Ohio’s $650 million opioid ruling towards main pharmacies might spook pharmacists


CVS, Walgreens and Walmart must pay $650 million to two Ohio counties for their part in the opioid epidemic., a judge ruled Wednesday. This would “address a small piece of a terrible and tenacious and escalating national tragedy,”  said U.S. District Judge Aaron Polster. But some say the ruling has potential to cause further damage by spooking pharmacists. 

The decision showed that Polster believed the three companies’ oversupply of prescription opioids contributed to the epidemic in Lake and Trumbull counties in Ohio. He ruled that the pharmacies should be responsible for one-third of the total abatement costs, with drugmakers, distributors, and dispensers of prescription opioids also liable. 

There are more than 3,000 cases that are part of the multidistrict litigation concerning the opioid epidemic. So far, most drugmakers and distributors have reached settlements with counties that brought cases against them. Wednesday’s ruling represents the first judge ruling against large, well-recognized retail pharmacies.

Some say pharmacies aren’t the right ones to blame, however. Zack Gray, co-founder and CEO of Ophelia, a direct-to-patient digital health provider that pairs telemedicine with life-saving medication-assisted treatment (MAT) to treat opioid use disorder (OUD) called the ruling “well-intentioned” but says it sends the wrong message. 

“While well-intentioned, this ruling has the potential to cause further damage by spooking pharmacies from dispensing buprenorphine, a life-saving addiction treatment medication,” Gray said. “Buprenorphine is a controlled medication used to treat opioid use disorder, and pharmacies around the country are already reluctant to dispense it for fear that it may prompt an investigation by the Drug Enforcement Administration (DEA). This decision sends pharmacists a dangerous message: you’re expected to overrule doctors – and not doing so can be costly.”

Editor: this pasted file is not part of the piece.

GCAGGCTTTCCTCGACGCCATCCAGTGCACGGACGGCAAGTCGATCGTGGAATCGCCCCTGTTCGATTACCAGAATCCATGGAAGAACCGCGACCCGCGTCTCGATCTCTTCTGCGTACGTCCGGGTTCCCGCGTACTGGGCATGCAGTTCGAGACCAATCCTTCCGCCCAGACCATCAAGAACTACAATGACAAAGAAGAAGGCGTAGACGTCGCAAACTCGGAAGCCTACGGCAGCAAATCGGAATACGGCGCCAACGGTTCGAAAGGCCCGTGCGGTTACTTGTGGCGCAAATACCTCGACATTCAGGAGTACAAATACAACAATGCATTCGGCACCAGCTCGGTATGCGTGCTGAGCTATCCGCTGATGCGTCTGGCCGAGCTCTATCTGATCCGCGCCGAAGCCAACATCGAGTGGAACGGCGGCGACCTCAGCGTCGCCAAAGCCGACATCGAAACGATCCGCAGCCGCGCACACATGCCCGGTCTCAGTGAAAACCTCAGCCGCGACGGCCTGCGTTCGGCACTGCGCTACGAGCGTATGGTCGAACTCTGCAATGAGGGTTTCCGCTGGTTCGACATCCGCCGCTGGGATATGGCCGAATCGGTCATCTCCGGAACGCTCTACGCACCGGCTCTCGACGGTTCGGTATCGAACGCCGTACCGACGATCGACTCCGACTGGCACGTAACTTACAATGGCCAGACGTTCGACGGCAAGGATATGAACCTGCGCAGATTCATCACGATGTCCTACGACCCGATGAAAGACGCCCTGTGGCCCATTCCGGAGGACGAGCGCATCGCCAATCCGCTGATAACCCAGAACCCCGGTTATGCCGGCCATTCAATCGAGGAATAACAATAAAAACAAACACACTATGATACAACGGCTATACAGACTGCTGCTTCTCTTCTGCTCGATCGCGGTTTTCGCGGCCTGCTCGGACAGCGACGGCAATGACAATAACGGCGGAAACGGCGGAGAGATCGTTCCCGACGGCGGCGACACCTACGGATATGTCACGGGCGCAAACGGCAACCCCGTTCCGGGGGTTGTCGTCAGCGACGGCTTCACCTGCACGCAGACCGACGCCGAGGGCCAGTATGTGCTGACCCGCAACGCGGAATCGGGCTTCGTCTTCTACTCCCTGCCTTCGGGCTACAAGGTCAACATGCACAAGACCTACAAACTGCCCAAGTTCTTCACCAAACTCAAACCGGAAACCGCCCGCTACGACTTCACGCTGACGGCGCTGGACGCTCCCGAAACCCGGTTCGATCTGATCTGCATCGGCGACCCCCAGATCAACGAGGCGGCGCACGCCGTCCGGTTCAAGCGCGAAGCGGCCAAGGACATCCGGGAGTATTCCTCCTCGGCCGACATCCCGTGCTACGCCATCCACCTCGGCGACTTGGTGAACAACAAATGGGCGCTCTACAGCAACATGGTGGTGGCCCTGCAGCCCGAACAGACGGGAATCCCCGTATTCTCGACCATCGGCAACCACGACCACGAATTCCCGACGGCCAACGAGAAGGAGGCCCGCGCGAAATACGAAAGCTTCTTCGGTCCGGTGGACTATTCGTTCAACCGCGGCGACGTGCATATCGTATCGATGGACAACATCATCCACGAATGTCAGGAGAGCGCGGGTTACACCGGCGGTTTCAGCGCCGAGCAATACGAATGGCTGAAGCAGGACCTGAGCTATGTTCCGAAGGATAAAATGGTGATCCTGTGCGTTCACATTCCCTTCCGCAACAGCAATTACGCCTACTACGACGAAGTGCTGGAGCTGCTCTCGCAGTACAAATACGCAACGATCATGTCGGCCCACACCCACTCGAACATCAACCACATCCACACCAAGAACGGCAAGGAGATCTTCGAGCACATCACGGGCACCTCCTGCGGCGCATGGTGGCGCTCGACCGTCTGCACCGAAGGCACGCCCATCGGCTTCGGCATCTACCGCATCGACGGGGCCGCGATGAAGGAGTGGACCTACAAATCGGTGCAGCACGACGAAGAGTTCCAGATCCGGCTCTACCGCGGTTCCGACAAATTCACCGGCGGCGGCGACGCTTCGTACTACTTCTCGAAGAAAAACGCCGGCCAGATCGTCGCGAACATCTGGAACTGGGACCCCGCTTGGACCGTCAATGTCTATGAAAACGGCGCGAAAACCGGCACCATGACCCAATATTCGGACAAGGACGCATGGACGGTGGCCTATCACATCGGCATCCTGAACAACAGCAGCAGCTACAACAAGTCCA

Gray says the DEA should issue clearer guidance to pharmacists regarding prescriptions to treat opioid addiction. The agency has publicly committed to allowing telemedicine for buprenorphine beyond the pandemic but it needs to make it clear that remote prescribing of this medication is aligned with its agenda, Gray said. This is especially important since prescribing buprenorphine is already heavily regulated with prescribers requiring special DEA license to dispense the drug. There are also rigid limits on how many patients each prescriber can provide that treatment to. 

While pharmacists contend with the impact of this ruling, the spotlight on retail pharmacies is not going away anytime soon.

Walgreens is on the hook in California, where a judge in the Northern District earlier this month determined that the pharmacy “substantially contributed to the opioid epidemic.” A second phase of the trial will help determine Walgreens’ responsibility to curb the problem it helped create.

CVS Health, Walgreens, and Walmart did not immediately respond to request for comment. 



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